The Potomac Institute for Policy Studies is pleased to announce that Prof. James Giordano, PhD, has been selected to give the prestigious Jus Lecture at the University of Toronto on November 10.  This is the 14th Annual Jus Lecture, named in honor of Dr. Andrzej Jus, and is presented by the University's Joint Centre for Bioethics. Prof. Giordano's topic will be “Neuroethics: Coming of Age and Facing the Future.”  Prof. Giordano is Vice President of Academic Programs at the Potomac Institute and is also Director of the Institute's Center for Neurotechnology Studies. For more information about the event, including registration details, please click here.

An abstract of Prof. Giordano's lecture follows:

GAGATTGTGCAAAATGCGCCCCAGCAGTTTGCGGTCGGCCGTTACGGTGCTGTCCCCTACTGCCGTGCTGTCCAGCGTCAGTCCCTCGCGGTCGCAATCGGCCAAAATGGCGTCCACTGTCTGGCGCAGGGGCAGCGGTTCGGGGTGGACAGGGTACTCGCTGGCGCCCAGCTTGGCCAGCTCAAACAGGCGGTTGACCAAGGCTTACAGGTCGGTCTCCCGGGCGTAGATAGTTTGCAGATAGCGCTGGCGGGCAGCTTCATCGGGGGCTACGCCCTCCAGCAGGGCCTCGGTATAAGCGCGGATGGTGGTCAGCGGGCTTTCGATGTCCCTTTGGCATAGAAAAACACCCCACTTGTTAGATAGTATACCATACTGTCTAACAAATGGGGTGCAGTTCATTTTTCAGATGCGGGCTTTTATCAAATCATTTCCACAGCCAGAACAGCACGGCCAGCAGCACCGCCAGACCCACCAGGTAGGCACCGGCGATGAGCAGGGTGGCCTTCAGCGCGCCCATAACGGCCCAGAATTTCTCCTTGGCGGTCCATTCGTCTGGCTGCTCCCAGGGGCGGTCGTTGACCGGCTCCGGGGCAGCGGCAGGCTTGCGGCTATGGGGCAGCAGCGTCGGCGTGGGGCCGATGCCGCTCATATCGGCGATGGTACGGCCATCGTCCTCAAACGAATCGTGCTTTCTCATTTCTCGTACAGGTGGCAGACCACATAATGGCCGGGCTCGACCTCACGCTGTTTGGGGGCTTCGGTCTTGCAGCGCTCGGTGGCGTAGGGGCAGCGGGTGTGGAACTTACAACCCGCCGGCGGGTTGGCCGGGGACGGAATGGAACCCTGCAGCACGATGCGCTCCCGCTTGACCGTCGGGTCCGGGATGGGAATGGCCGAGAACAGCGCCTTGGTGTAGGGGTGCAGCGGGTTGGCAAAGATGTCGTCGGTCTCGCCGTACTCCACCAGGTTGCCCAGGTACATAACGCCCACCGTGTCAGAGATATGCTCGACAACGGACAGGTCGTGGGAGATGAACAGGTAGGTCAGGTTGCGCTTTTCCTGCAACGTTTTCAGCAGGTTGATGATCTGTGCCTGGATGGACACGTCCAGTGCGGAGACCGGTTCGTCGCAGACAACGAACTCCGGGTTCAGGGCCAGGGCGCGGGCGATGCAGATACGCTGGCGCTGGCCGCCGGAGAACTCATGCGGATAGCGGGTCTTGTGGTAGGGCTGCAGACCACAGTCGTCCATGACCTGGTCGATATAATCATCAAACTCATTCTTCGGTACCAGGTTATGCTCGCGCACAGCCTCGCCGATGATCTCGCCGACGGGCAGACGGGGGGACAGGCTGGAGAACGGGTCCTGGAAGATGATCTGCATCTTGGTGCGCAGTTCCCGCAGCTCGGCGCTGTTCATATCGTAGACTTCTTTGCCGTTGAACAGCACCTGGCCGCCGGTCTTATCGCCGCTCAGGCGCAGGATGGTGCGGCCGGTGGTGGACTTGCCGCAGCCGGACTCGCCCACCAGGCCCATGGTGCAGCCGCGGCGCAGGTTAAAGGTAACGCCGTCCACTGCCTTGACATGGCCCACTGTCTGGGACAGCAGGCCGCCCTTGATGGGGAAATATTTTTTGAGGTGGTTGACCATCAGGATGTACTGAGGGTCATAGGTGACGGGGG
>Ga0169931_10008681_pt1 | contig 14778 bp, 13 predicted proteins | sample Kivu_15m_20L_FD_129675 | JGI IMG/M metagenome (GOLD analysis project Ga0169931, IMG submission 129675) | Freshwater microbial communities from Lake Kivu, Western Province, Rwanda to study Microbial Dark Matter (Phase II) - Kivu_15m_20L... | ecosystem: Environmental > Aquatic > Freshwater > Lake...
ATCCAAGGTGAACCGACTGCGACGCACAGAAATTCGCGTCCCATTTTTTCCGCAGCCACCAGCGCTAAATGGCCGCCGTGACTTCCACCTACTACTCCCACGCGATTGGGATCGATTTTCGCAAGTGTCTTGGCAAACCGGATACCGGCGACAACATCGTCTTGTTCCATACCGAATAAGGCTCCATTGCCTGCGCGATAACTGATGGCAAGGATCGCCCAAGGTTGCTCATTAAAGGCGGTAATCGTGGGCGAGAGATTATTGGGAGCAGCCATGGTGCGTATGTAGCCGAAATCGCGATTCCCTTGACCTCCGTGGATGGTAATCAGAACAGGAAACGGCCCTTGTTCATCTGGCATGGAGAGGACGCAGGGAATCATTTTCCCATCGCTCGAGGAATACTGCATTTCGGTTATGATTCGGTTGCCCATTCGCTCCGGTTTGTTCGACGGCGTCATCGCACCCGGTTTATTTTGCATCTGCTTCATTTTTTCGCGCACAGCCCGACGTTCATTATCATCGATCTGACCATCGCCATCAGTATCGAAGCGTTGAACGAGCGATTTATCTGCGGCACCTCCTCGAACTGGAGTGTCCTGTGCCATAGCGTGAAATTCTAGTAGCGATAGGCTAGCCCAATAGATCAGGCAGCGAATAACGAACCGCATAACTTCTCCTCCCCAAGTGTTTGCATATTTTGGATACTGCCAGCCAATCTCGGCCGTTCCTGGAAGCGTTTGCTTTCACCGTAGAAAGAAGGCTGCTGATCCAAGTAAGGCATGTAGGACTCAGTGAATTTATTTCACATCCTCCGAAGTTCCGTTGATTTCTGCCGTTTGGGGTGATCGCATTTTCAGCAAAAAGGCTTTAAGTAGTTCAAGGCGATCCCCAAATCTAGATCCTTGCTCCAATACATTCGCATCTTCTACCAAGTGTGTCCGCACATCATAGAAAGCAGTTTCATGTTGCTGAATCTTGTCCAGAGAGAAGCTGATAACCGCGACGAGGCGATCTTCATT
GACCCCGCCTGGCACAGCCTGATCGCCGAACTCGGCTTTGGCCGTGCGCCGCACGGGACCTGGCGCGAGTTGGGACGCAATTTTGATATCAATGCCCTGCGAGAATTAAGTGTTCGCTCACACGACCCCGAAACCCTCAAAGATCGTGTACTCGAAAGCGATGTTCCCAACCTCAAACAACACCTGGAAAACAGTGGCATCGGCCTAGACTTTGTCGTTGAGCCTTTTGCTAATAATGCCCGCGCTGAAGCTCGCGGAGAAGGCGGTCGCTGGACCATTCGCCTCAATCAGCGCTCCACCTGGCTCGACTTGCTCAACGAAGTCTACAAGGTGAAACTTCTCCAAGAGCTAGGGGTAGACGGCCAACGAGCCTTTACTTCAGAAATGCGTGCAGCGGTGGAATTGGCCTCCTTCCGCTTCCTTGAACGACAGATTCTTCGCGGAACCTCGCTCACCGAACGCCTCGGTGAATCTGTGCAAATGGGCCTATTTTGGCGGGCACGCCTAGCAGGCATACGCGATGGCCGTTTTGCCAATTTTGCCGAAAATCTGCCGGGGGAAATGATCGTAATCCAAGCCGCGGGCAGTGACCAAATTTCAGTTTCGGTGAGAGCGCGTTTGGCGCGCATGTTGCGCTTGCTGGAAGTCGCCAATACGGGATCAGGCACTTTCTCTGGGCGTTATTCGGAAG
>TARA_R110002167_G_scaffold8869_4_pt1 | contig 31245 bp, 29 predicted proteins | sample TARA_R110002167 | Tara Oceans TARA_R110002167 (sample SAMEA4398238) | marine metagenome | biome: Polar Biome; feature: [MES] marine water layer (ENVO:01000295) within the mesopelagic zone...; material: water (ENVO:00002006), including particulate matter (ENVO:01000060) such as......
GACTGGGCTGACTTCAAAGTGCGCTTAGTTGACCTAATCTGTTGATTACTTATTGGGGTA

Neuroethics is a growing field of two major traditions – one that studies the neural substrates of moral cognition and action, and the other that addresses moral and ethical issues arising in and from neuroscientific and neurotechnologic research and its applications in medicine, public life and national security and defense. These traditions are reciprocal, and in the main, both are grounded to the underlying questions of 1) how mind originates in brain, 2) how technology affects the brain~mind, and 3) what social manifestations may occur as a consequence of using science and technology to assess, access and manipulate the brain~mind. In many ways, neuroethics bespeaks a new worldview that acknowledges an epistemic “crisis”- a time of change based upon the mass-effect of new knowledge. Previously accepted ideas about the function of the nervous system, brain and concepts of mind are being abandoned in favor of new notions and novel ways of thinking. The questions of neuroscience are those that address how we know, what we are, and thus, the very nature of being. The technological advances that have allowed much of this inquiry have progressed with ardent strides. Yet, as so very often, the philosophical premises and ethical instantiations that guide the use of this technology and allow prudent applications in medicine and society tend to lag behind. As history reveals, it is often this dissociation of ethics from science that leads to profound and dire consequences. How then can – and perhaps should – the field and practice of neuroethics engage lessons from the past and acknowledge the scope, pace and directions of present trends in neuroscience, technology and society, so as to “come of age and face the future”? This lecture presents an overview of key issues in neuroethics, defines its current and future trajectories, and proposes a paradigm of reflection, preparedness and responsible action as a basis for a meaningful neuroethics to guide research, policy, and the right and good use of neuroscientific knowledge and technology.